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‘Use your weapon without fear’ - Sri Lankan minister tells Special Task Force

Sri Lanka’s Minister of Public Security Tiran Alles told officers from the notorious Special Task Force (STF) that it is “not a sin to eliminate” those accused of drug trafficking, as he urged troops to “use your weapon without fear”.

"We will stand for you," he told the officers, as Sri Lanka’s police force introduced a new motorcycle squadron to purportedly tackle the trade of narcotics.

His remarks follow on from Sri Lanka’s Inspector General of Police Deshabandu Tennakoon who last week told reporters that troops were being trained in how to shoot from their seats. 

“They are being trained to aim while riding,” Tennakoon told the private media broadcaster Sirasa TV. A team of 100 officers from the STD were being trained at the camp in Katukurunda, Tennakoon said.

At least 20 special teams from the paramilitary STF are being trained to pursue and arrest “criminal gangs” in the western and southern areas, Sri Lanka police said in a statement. The Sri Lankan police and the STF in particular, have a history of human rights abuses, including rape, abductions and executions.

Tennakoon however reiterated that the controversial Operation Yukthiya, a military backed anti-narcotics crackdown that has seen tens of thousands arrested, will be further strengthened after the Sinhala and Tamil New Year.

“This year is a decisive one,” he told reporters. “We will create a nation where people can live without fear of crimes and drugs.”

“The police are a very strong institution,” Tennakoon added. “We are using only a few resources to fight against the crimes and drugs. If required, I will double or triple the strength and will terminate some divisions in the police that are less productive and efficient. I will divert those officers and resources to fight against drugs and crimes.”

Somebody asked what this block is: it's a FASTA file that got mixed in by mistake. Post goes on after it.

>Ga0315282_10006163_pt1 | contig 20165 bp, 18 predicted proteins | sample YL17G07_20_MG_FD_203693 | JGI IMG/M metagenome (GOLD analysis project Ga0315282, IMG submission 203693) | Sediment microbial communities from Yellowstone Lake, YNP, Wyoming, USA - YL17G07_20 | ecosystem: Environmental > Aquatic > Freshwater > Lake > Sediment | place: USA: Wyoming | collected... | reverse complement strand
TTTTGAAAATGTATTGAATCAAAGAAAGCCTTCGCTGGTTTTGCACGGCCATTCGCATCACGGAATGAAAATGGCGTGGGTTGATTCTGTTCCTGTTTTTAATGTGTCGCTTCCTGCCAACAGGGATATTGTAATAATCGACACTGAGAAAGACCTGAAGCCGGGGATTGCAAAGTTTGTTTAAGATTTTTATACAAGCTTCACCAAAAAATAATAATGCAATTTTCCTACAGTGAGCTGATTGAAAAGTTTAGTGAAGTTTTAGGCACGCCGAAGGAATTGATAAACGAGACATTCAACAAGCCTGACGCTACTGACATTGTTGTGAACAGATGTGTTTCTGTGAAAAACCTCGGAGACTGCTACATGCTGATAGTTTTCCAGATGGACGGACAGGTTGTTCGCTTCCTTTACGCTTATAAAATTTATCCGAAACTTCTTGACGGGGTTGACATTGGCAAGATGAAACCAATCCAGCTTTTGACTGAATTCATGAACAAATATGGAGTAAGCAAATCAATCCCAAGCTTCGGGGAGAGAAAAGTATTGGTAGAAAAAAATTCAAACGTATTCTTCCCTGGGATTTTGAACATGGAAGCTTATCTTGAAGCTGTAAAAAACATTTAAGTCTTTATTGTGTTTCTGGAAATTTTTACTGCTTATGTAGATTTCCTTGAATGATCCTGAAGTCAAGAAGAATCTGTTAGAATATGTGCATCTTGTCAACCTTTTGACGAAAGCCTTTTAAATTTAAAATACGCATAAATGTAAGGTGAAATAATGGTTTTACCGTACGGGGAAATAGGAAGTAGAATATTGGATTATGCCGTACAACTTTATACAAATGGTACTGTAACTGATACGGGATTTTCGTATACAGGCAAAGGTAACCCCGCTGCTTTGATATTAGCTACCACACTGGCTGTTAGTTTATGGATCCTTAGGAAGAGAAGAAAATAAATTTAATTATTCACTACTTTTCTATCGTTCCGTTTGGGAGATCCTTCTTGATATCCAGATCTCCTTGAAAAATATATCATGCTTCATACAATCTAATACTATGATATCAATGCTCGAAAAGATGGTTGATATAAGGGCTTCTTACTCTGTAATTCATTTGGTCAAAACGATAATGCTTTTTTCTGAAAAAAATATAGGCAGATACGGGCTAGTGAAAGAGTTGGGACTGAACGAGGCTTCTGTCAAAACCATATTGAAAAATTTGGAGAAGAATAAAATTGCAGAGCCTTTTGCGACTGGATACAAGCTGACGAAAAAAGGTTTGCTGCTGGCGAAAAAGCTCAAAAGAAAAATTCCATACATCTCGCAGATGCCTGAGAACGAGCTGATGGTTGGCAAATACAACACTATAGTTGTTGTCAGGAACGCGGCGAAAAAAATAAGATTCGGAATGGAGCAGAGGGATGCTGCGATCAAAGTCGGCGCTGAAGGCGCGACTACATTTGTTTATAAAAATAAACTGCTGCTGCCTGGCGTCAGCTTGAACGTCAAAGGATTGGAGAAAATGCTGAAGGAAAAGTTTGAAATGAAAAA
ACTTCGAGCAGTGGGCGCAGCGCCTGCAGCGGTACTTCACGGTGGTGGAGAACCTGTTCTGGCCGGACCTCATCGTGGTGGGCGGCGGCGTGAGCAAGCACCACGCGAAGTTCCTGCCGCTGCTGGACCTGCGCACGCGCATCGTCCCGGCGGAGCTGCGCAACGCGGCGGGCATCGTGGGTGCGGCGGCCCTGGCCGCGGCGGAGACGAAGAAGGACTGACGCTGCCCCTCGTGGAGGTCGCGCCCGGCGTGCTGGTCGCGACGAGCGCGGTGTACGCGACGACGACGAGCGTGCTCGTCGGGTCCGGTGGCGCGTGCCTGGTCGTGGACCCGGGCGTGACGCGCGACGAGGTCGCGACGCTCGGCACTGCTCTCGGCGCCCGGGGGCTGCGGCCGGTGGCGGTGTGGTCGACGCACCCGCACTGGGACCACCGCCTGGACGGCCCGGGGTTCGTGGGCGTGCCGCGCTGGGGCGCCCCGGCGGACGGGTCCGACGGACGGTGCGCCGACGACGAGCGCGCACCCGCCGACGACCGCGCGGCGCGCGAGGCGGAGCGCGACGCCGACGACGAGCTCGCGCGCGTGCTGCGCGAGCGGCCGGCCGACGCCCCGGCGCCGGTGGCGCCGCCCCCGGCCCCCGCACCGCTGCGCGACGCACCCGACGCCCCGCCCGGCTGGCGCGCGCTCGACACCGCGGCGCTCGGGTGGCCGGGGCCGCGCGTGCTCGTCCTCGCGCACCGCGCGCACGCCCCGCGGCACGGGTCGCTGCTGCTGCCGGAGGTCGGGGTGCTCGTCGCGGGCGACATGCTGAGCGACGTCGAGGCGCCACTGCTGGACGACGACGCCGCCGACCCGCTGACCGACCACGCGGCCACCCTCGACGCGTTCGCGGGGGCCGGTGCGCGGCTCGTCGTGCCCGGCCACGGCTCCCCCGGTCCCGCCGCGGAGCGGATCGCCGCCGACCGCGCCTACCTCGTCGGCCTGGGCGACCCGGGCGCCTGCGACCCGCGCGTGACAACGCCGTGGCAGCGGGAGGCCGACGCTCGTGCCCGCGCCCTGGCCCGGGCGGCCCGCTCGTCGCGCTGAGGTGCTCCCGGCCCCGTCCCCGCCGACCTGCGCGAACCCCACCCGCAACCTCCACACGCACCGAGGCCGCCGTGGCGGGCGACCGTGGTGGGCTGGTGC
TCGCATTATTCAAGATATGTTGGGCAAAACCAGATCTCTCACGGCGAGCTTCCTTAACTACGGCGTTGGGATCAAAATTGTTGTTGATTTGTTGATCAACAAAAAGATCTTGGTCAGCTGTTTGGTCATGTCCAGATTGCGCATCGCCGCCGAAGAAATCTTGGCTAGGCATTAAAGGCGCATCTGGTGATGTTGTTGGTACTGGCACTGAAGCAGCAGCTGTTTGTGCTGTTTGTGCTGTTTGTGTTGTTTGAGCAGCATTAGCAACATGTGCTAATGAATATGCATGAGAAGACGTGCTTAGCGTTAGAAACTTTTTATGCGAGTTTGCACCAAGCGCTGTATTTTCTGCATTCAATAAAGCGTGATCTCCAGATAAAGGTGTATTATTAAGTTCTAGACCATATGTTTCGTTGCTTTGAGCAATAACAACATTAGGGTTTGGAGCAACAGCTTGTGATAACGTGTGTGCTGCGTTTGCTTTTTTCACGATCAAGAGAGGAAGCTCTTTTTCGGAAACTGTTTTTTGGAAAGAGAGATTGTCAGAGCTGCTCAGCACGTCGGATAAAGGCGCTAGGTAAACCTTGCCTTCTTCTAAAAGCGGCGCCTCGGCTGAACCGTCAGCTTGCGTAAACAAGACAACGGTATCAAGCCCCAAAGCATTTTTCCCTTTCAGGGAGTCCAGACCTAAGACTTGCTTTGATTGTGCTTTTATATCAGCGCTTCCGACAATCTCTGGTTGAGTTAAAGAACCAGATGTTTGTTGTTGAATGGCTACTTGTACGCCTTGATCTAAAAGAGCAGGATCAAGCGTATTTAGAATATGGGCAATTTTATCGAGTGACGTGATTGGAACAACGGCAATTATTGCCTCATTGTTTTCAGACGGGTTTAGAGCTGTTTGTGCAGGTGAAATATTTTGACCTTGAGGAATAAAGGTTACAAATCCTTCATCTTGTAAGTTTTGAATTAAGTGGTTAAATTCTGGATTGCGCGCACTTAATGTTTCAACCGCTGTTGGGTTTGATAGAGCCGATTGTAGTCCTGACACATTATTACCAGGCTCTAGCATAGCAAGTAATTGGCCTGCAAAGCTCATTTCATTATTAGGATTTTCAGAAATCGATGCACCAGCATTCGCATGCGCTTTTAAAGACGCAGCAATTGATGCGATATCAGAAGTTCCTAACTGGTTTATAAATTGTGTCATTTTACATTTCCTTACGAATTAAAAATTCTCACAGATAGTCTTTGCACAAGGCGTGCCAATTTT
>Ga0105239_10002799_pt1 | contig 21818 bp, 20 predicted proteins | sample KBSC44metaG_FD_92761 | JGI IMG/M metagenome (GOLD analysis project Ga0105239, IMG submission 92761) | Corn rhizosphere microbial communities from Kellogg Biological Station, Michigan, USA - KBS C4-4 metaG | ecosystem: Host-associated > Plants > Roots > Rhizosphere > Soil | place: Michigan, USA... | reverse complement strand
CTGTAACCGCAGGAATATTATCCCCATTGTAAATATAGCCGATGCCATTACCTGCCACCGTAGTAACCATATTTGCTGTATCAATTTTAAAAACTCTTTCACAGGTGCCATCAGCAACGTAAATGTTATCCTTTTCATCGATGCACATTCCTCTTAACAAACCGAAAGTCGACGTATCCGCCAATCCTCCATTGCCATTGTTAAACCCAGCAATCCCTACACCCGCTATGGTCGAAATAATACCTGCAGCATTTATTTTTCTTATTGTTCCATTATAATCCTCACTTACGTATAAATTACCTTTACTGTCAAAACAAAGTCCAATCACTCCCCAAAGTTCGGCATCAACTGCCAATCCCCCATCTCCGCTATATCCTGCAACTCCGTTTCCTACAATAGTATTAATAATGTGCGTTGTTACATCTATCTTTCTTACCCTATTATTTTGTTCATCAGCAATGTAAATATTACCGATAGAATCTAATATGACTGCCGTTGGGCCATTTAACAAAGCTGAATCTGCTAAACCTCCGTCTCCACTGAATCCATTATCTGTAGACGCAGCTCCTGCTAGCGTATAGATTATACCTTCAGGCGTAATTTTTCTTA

Whilst the Sri Lankan government maintains that it aims to reduce crime, Operation Yukthiya has come under heavy criticism for its heavy-handed tactics which resulted in the arrest of over 30,000 individuals. Security forces have reportedly conducted raids without search warrants, detaining suspected drug sellers and users, with hundreds sent to military-run rehabilitation centres.

During and after these operations, people are reported to have been subjected to several violations, including unauthorised searches, arbitrary arrests and detention, ill-treatment, torture, and strip searches in public. In one instance, a 17-year-old boy was reportedly forced to strip completely naked on the Galle road, merely for carrying a pair of scissors. Lawyers acting for those detained have alleged that they have faced intimidation from police officers.

UN experts who are part of the Special Procedures of the Human Rights Council have expressed alarm at the heavy security-driven approach of Sri Lanka’s anti-narcotics operation which has seen tens of thousands of people arrested do far. In a statement released on the UNOHCHR website, the experts called on Sri Lankan authorities to immediately suspend and review the so-called Operation ‘Yukthiya’ and to focus on policies based on health and human rights.

“Drug users have human rights,” the experts said. “They deserve to live a life with dignity without facing further discrimination and stigmatization. The current context of severe repression against suspected drug offenders is deeply worrying.

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